Even though it doesn’t snow, San Francisco weather is incredibly unpredictable, even when going from one side of the city to the other.  “The coldest winter I ever spent was a summer in San Francisco,” a quote often mistakenly attributed to Mark Twain (no one really knows who actually said it), is nevertheless often true.  Here in the San Francisco Bay Area, our local meteorologists provide daily forecasts for each of the region’s microclimates.  The western side of the City along California’s coast is regularly plagued with fog while the eastern side of the City tends to be sunny most days of the year.  It’s always a good idea to check the microclimate forecast before heading over to see the Golden Gate Bridge just in case it happens to be shrouded in fog.  Also, average July temperatures in the City range in the 50s-60s Fahrenheit (no different than average November temperatures), so summer tourists often contribute to the local economy by buying “SF” logo sweatshirts for their walk across the City’s most famous bridge.

Ferry Bldg
Ferry Building

San Francisco is very family-friendly.  If you’re debating whether or not to make a family trip out of the Fall Pain Meeting, my advice is to do it.  Right around the conference hotel, the Hyatt Regency San Francisco, there are a number of attractions and events worth checking out.  Every Saturday there is a huge farmers market at the Ferry Building across the street from the hotel.  As you probably figured out, from the Ferry Building you can also take a ferry ride to a number of other destinations in the Bay Area (I recommend Sausalito, a short trip that takes you past Alcatraz).  For kids, there are 3 parks within walking distance, the San Francisco Railway Museum, Exploratorium, and the cable car turnabout at Powell and Market Street; trips to Fisherman’s Wharf or the aquarium are a short taxi or cable car ride away.  In addition, runners will love running up and down the Embarcadero which gives you a view of the Bay Bridge and takes you past the City’s many piers; shoppers will be in heaven; and foodies have an impossible decision to make when choosing the location for every meal (try Slanted Door at the Ferry Building at least once).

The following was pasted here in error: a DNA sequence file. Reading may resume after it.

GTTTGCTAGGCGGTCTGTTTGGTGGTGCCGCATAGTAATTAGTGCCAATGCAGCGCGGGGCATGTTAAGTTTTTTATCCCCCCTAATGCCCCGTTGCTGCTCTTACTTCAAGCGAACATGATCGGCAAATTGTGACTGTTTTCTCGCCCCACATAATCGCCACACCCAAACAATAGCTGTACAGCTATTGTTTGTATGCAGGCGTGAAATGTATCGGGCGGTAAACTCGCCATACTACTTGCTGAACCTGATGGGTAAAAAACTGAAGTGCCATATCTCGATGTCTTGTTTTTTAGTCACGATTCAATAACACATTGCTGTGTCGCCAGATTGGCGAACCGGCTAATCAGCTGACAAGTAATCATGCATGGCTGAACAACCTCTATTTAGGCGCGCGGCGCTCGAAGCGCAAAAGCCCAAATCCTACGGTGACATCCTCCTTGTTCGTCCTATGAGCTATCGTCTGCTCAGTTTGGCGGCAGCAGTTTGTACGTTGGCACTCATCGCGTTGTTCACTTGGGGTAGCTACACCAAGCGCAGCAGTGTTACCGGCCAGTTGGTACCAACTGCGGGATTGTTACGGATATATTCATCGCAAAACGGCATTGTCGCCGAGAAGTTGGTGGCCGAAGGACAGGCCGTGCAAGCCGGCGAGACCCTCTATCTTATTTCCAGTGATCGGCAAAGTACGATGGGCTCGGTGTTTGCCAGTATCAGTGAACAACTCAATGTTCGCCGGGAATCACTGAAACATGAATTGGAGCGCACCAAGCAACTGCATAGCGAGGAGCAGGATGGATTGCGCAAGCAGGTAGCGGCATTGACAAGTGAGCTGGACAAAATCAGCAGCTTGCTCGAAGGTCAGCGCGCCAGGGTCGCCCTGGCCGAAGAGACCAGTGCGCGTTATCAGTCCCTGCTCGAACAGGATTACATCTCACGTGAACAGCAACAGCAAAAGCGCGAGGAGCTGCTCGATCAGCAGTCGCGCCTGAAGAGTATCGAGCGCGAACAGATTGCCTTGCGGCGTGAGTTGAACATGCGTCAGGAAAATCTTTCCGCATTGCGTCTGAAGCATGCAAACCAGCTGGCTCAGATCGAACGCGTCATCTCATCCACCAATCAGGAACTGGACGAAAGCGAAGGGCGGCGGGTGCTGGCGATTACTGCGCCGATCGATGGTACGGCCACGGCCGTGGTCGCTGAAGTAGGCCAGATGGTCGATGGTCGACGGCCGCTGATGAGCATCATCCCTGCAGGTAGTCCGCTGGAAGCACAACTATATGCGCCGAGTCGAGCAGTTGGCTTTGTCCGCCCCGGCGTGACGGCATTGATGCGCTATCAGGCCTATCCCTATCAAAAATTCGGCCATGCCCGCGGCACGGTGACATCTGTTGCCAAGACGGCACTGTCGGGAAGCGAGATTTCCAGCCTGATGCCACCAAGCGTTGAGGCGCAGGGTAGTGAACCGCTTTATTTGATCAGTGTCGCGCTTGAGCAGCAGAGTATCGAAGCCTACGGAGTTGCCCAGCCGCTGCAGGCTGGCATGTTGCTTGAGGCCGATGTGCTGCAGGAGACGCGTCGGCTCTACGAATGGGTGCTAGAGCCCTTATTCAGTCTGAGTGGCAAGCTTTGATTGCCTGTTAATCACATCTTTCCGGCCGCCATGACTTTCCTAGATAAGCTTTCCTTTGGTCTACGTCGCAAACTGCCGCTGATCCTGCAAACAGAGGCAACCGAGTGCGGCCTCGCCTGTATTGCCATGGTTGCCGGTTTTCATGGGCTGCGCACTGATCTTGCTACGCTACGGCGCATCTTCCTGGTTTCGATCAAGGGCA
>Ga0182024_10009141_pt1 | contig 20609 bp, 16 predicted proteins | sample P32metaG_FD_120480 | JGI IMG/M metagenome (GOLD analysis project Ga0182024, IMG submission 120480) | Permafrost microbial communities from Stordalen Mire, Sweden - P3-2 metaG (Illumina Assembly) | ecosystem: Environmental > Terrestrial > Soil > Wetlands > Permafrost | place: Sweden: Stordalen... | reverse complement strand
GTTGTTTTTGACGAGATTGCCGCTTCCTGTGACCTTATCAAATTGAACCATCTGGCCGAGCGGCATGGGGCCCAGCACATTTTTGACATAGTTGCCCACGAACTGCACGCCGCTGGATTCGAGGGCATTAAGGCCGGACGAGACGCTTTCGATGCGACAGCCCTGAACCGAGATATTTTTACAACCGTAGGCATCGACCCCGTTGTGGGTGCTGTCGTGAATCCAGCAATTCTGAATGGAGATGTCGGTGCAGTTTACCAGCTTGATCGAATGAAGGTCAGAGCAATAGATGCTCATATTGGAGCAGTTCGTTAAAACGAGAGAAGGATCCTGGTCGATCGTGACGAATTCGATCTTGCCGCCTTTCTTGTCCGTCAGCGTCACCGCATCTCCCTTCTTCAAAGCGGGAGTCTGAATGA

Enough about San Francisco—you’ll have to see it for yourself.  To register for the Fall Pain Medicine meeting, visit http://www.asrameetings.com/. For an overview of scheduled events in the words of meeting Chair, Dr. David Provenzano, see the August 2014 issue of ASRA News.  This issue also includes fantastic original content covering the topics of digital subtraction angiography, pain outcomes, ASRA’s first entry into the app market, and much more!

 

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Save the Date for SIMPAR 2015

SIMPAR4

Save the Date for the 7th SIMPAR Meeting, which will be held in Rome, Italy, March 27th-28th, 2015.

The purpose of SIMPAR is to gather some of the world’s most innovative pain medicine specialists and promote the international sharing of experience and knowledge, creating common directions in pain management and research in order to optimize pharmacological and interventional therapies toward evidence-based management of the fifth vital sign.

The Conference is typically divided into two working days. The first day is organized into Parallel Symposia focused on these topics: “Acute Pain,” “Chronic Pain,” and “Basic Science (bench to bedside).” The Plenary Session will be held on the second day, and it will focus on the newest advances in pain diagnosis and treatment.

SIMPAR will welcome abstract submissions and offers a travel award for the top abstract. Please continue to check the SIMPAR website for updates:  http://simpar.eu.